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firefox nightlyMozilla has recently been trying to up its game in the browser war, and step up the innovation. They realized they needed to get new features to end users more quickly, so to do this, they set up several new “channels”. If names like Firefox Nightly, Aurora and Beta seem confusing, hopefully this post will help set things right.

In brief, these are the channels:

  • Stable: For users who just need a stable browser that works.
  • Beta: This channel is “close to stable”, but not really stable yet. By using the Beta channel, you’re helping Mozilla test new features.
  • Aurora: The “less than stable” channel; you’re approaching cutting-edge territory here, and taking an active part in the development effort.
  • Nightly: Fresh from the oven, may unexpectedly break at any time. This is as bleeding-edge as it gets.

Now let’s see how you can get each version, and learn a bit about switching channels.

Stable Builds

This is the build you can get right off Get Firefox. Simply press the big green button, and the safest version of Firefox will be downloaded to your computer. At the time of this writing, this is version 4.0.1:

firefox nightly

Beta & Aurora

To start using the Beta and Aurora builds, go to the Firefox Channels homepage and take your pick:


firefox nightly tester tools

Note where it says “Coming Soon!” under the Beta version — we’ll be revisiting this point. At this time, the only “testing” build you can get from this page is the Aurora build. But it turns out that from within Aurora, you can switch between the Stable, Beta and Aurora channels. Just click the menu button, go to Help > About Aurora, and click the Change link shown in the screenshot:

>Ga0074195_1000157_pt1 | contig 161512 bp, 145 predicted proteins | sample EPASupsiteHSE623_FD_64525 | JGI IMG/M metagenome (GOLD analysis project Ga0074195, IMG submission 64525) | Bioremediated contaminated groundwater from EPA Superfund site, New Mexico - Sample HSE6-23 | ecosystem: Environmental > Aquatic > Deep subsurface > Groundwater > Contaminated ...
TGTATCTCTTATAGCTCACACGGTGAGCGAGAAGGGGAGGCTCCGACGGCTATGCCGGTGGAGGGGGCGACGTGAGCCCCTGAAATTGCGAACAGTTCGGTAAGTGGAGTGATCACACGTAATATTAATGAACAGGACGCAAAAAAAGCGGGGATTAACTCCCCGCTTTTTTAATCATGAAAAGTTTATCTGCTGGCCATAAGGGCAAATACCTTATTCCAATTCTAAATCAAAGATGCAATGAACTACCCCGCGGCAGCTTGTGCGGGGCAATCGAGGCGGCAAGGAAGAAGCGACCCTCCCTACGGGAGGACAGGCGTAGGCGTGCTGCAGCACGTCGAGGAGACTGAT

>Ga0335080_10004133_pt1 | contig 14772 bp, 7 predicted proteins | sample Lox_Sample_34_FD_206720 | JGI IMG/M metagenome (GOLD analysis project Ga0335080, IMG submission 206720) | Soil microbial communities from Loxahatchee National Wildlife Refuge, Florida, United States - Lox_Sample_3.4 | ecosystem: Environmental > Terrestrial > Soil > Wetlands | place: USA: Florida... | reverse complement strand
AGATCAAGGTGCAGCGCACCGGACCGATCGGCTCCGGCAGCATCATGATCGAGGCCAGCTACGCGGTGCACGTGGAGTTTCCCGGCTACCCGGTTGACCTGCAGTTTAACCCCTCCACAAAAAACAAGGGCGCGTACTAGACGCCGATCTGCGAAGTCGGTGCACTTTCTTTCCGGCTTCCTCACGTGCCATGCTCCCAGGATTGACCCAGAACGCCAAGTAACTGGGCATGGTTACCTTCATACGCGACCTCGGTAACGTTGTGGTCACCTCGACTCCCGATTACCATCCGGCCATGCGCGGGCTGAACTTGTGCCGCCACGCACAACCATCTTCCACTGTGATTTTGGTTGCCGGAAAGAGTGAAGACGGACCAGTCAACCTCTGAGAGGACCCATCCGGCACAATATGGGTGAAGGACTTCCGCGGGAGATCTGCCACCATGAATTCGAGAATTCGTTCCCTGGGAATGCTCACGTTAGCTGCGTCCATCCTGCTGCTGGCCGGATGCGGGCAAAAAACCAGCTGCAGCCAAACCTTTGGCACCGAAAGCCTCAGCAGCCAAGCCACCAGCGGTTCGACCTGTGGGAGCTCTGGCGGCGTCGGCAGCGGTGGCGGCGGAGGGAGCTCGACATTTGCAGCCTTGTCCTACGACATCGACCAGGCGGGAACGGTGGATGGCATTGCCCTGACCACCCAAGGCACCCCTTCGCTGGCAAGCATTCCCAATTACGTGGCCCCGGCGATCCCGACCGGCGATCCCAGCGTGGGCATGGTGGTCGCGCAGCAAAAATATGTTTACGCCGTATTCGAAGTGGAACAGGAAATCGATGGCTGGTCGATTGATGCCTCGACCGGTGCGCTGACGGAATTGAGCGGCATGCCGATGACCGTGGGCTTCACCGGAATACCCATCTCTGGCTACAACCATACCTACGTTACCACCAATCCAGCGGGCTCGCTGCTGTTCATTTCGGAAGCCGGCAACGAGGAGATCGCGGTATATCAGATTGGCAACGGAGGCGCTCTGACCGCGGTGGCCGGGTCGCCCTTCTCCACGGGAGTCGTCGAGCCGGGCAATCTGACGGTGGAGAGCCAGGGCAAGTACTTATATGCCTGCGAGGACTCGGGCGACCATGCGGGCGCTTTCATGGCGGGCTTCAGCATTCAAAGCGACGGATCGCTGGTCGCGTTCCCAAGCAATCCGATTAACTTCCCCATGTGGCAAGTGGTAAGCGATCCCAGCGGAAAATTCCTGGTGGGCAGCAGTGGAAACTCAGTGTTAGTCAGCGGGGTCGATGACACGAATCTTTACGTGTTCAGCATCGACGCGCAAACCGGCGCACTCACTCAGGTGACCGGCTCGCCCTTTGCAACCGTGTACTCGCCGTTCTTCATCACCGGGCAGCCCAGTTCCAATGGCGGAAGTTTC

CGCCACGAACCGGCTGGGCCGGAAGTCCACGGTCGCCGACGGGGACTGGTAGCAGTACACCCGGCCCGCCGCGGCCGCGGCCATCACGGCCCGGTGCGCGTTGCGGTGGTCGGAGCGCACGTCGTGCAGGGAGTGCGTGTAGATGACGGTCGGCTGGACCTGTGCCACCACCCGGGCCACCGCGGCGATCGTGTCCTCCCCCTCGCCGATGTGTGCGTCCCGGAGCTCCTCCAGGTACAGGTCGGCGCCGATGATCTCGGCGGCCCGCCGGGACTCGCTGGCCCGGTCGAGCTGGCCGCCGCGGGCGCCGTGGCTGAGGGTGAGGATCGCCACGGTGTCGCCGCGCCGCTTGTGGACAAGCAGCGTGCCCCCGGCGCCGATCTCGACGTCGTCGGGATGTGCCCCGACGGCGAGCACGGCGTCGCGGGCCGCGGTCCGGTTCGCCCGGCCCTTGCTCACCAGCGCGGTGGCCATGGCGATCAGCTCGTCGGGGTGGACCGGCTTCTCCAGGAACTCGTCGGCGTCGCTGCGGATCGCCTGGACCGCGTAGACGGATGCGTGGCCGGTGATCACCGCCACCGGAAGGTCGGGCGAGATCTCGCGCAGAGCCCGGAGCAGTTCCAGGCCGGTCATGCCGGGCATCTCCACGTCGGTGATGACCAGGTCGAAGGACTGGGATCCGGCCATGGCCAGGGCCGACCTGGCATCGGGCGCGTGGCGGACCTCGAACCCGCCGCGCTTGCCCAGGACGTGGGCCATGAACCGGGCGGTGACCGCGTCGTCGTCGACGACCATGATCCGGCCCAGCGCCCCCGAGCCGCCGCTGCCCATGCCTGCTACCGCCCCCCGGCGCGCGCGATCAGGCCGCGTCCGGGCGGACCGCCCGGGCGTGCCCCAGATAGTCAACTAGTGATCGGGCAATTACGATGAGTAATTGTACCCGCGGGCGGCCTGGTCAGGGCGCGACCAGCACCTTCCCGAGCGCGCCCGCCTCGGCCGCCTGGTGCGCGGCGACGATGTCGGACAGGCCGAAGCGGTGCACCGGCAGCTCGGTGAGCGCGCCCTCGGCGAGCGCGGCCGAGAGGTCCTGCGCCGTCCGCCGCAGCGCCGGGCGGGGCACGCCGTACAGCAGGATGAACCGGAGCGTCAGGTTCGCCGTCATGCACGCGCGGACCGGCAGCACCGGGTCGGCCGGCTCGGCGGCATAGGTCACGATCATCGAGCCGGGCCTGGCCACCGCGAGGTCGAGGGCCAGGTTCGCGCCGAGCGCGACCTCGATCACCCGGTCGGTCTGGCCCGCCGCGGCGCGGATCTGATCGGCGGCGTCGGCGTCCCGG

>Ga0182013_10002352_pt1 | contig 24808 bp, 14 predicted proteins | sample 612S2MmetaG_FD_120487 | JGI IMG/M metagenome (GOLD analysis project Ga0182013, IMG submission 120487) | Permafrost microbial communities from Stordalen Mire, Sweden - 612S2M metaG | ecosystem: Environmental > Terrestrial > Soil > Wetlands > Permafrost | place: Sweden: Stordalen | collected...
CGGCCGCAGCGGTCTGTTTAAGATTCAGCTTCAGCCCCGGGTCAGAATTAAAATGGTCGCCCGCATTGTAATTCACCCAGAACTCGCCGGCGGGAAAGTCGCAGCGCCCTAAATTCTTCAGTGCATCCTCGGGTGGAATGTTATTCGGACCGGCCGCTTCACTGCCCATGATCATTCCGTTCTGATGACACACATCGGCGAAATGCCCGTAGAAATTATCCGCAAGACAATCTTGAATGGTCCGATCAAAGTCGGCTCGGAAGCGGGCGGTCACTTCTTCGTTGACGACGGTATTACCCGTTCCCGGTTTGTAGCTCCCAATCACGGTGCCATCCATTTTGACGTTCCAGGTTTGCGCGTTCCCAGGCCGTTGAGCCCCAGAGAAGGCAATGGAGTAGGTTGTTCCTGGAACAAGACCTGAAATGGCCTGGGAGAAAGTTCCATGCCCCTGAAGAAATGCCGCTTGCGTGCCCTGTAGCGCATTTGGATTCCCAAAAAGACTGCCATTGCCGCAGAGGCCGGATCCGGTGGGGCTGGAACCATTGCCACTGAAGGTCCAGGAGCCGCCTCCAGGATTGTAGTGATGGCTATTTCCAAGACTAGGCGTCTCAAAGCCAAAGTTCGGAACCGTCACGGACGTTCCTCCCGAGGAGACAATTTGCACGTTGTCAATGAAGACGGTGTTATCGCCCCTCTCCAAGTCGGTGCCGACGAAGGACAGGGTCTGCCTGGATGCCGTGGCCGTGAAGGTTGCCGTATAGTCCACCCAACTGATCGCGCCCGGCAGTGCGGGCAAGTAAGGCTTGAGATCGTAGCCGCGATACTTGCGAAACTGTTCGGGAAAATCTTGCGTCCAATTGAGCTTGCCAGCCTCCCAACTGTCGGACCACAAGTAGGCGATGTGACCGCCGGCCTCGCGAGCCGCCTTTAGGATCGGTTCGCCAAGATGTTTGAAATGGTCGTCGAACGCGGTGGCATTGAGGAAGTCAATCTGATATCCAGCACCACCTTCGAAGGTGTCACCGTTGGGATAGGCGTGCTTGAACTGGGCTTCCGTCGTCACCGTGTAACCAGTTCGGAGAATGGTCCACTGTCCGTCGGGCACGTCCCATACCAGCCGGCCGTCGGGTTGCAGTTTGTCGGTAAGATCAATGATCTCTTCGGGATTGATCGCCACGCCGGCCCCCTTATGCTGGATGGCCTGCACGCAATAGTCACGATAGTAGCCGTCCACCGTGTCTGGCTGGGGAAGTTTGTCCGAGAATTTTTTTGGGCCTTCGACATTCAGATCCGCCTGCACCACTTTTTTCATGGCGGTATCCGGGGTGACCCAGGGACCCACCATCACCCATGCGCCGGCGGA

firefox nightly tester tools

You will then be taken to a channel selection screen with a dropdown and an explanation for each of the channels:

firefox nightly tester tools

I was able to join the Beta channel from this screen. I switched to “Beta” and clicked Apply and Update. Firefox then fetched a 17.2MB download and smoothly switched to the Beta channel:

firefox nightly update

This goes to show that even Mozilla might be slightly confused by its own release cycle. How come you can switch to Beta from within Aurora, but can’t download the Beta from the channels page, where it tells you it is “coming soon”?

Nightly Builds

If using Aurora feels a bit tame, you can kick things up a notch and start using the Nightly builds. To download the installer, go here and grab the installer for your platform. Note the decidedly less flashy interface here:

firefox nightly update

Once installed, the Firefox nightly build sets up a shortcut in your Start menu simply called “Nightly“. At the time of this writing, the nightly build was version 6.0a1:

firefox nightly

Note that even though this is a more advanced build than Aurora, it does not have a built-in channel switcher. It installs itself alongside Aurora/Beta and the stable version. This means you can be testing or using three different versions of Firefox at the same time, on the same computer.

Unlike Chrome, where you can have Canary What Google Chrome Canary Is [Technology Explained] What Google Chrome Canary Is [Technology Explained] Read More and “regular” Chrome running at the same time, you can only have a single Firefox build running at any one time on your computer. So if you’ve got an open browsing session in Nightly and click the Aurora shortcut on your Start menu, you’ll simply get a new Firefox Nightly window. Confusing, I know.

A Word of Warning

For some strange reason, both the Nightly and Beta assume you want them to act as the default browser for your computer. That means that during the installation process, you’re going to have to consciously look for the “set as default” step and opt out of making an experimental, unstable browser your default browser. An interesting design choice by Mozilla, no doubt.

In Closing

Trying out new and experimental software builds isn’t always comfortable, and it sure can get confusing. But Mozilla is a true community effort, and if you believe in its core mission, this can be a nice way to participate and contribute towards making Firefox a faster, more stable browser.  Let us know in the comments if you use one of the test versions and how it works out for you.

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